A Russian private jet carrying six people crashed in a remote area of rural Afghanistan but the pilot and some of the others on board survived, the Taliban announced on Sunday.
The crash happened on Saturday in a mountainous area in Badakhshan province, regional spokesman Zabihullah Amiri said, adding that a rescue team was dispatched to the area.
The province is some 250 kilometres northeast of Afghanistan's capital, Kabul. It is a rural, mountainous area, home to only several thousand people.
The Taliban’s Transportation and Civil Aviation Ministry issued a statement online saying the plane was found in the province's Kuf Ab district, near the Aruz Koh mountain.
“The pilot was found by the search team of the Islamic Emirate of Afghanistan,” the statement said. “According to the pilot, four people including the pilot are alive... the search and assistance of the Islamic Emirate investigation team for the remaining survivors is ongoing.”
There was no independent confirmation of the information.
Russia and Afghanistan working together to find out what happened
In Moscow, Russian civil aviation authorities said a Dassault Falcon 10 went missing with four crew members and two passengers. The Russian-registered aircraft “stopped communicating and disappeared from radar screens,” authorities said. It described the flight as starting from Thailand’s U-Tapao–Rayong–Pattaya International Airport.
The plane had been operating as a charter ambulance flight on a route from Gaya, India, to Tashkent, Uzbekistan and onward to Zhukovsky International Airport in Moscow.
Russian officials said the plane was built in 1978 and belongs to Athletic Group LLC and a private individual.
Russia’s Investigative Committee later said it had opened a criminal case on charges related to potential violations of air safety rules or negligence. Procedures call for such investigations to be opened over crashes.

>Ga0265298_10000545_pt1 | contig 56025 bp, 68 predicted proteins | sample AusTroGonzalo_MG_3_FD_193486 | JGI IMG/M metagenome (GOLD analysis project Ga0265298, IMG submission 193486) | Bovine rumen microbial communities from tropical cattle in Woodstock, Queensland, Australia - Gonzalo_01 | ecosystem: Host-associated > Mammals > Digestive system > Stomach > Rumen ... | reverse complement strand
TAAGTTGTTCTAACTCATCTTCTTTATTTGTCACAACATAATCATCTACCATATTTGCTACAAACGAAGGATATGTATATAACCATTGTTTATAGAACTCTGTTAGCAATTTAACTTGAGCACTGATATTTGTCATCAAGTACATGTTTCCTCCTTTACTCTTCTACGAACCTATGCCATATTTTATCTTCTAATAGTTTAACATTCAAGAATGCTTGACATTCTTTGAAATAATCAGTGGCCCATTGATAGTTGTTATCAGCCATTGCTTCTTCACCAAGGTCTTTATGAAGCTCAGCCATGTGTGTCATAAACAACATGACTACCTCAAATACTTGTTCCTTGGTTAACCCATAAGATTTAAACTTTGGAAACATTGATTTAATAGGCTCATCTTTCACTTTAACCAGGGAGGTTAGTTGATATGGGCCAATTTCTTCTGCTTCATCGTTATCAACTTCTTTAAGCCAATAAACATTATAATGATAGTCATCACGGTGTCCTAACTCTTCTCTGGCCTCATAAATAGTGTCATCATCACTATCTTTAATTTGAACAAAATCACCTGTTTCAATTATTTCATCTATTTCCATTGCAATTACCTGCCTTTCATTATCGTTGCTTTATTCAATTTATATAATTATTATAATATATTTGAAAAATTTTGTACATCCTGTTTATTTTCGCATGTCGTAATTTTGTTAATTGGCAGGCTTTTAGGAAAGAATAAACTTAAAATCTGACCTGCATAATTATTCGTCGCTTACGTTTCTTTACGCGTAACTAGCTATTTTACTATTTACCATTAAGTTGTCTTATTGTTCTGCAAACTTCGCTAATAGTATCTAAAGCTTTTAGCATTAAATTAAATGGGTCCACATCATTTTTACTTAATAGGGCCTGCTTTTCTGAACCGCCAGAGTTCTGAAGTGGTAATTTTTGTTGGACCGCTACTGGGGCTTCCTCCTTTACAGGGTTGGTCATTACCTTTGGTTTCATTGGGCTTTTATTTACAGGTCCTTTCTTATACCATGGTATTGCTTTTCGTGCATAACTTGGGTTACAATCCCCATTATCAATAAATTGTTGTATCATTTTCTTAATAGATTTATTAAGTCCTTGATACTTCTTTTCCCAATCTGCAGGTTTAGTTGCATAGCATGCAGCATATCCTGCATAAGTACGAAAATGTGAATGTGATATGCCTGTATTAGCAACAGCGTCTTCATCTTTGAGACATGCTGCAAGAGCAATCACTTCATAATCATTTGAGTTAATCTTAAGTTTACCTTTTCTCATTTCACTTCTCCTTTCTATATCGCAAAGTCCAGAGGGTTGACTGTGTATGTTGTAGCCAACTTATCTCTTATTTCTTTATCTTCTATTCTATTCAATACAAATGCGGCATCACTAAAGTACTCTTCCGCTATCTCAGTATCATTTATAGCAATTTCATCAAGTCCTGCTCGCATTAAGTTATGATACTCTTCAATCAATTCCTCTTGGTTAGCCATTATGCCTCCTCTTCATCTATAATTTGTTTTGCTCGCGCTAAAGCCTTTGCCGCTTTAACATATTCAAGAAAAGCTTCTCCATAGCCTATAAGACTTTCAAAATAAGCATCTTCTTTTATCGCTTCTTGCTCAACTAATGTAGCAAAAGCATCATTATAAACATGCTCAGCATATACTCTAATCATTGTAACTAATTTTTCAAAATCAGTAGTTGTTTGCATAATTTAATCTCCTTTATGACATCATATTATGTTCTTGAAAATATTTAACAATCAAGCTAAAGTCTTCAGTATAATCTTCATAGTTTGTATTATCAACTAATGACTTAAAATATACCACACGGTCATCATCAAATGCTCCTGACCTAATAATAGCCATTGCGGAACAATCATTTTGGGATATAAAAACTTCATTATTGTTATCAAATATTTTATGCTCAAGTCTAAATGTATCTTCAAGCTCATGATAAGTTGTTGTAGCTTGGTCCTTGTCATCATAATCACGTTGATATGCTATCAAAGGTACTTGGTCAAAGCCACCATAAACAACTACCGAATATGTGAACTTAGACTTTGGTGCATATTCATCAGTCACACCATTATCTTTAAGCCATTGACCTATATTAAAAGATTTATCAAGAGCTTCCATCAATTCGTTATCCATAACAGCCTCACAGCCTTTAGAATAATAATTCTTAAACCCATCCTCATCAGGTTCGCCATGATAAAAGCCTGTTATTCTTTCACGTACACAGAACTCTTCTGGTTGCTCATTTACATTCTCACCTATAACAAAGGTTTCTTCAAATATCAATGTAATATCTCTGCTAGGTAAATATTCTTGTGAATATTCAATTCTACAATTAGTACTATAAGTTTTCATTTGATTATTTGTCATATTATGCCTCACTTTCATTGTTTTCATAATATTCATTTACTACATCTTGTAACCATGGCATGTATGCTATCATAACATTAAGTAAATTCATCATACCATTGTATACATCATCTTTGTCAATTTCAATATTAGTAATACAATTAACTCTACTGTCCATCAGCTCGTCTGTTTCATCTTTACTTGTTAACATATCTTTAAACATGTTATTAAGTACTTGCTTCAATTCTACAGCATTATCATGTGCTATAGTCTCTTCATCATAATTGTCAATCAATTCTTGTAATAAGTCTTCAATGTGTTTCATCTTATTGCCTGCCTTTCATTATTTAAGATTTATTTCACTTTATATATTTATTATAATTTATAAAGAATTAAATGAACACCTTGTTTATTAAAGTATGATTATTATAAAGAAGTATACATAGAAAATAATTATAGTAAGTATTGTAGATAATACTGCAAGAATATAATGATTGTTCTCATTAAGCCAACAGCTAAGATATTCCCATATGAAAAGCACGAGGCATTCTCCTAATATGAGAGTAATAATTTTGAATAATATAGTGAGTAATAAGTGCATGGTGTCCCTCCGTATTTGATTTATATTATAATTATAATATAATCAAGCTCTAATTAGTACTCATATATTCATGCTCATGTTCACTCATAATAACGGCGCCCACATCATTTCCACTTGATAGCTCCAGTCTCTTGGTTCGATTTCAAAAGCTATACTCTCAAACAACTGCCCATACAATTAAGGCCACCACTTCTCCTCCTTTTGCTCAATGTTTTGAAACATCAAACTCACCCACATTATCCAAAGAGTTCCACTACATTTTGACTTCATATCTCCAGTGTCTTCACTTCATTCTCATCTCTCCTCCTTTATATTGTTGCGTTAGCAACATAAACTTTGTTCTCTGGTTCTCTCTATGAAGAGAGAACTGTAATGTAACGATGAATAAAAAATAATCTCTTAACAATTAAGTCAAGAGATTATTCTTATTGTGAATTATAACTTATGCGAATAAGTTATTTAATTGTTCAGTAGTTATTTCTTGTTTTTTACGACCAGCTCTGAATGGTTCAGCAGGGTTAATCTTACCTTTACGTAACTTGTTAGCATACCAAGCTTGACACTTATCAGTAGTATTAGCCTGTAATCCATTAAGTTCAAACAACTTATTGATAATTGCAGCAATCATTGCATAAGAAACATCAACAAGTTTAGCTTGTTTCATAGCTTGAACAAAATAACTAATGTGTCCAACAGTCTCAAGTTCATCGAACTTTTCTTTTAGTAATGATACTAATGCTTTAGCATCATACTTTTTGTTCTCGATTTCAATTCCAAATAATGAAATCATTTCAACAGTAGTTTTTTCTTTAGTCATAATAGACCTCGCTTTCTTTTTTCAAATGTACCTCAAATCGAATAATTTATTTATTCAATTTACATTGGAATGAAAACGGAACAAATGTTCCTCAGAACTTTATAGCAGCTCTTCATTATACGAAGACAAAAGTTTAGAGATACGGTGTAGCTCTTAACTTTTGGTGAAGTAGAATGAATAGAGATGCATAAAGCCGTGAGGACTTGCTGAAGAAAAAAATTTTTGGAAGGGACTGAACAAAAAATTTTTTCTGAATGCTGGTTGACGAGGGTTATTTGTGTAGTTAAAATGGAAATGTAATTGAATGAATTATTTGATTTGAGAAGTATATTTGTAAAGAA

Foreign Ministry spokeswoman Maria Zakharova also said that the Russian Embassy in Afghanistan was working with local officials on the incident.
A separate Taliban statement from Abdul Wahid Rayan, a spokesman for the Taliban’s Information and Culture Ministry, described the plane as “belonging to a Moroccan company.” Indian civil aviation officials similarly described the aircraft as Moroccan-registered.
Rayan blamed an “engine problem” for the crash, without elaborating. The Taliban's chief spokesman, Zabihullah Mujahid, said Afghan air force rescue teams were searching the area.
Why do most planes avoid Afghanistan?
International carriers have largely avoided Afghanistan since the Taliban’s 2021 takeover of the country. Those that briefly fly over tend to rush through Afghan airspace for only a few minutes while over the sparsely populated Wakhan Corridor in Badakhshan province, a narrow panhandle that juts out of the east of the country between Tajikistan and Pakistan.
Though landlocked, Afghanistan’s position in central Asia means it sits along the most direct routes for those travelling from India to Europe and America. After the Taliban came to power, civil aviation simply stopped, as ground controllers no longer managed the airspace.
Fears about anti-aircraft fire, particularly after the 2014 shooting down over Ukraine of Malaysian Airlines Flight 17, saw authorities around the world order their commercial airliners out.
While nations have slowly eased those restrictions, fears persist about flying through the country. Two Emirati carriers recently resumed commercial flights to Kabul.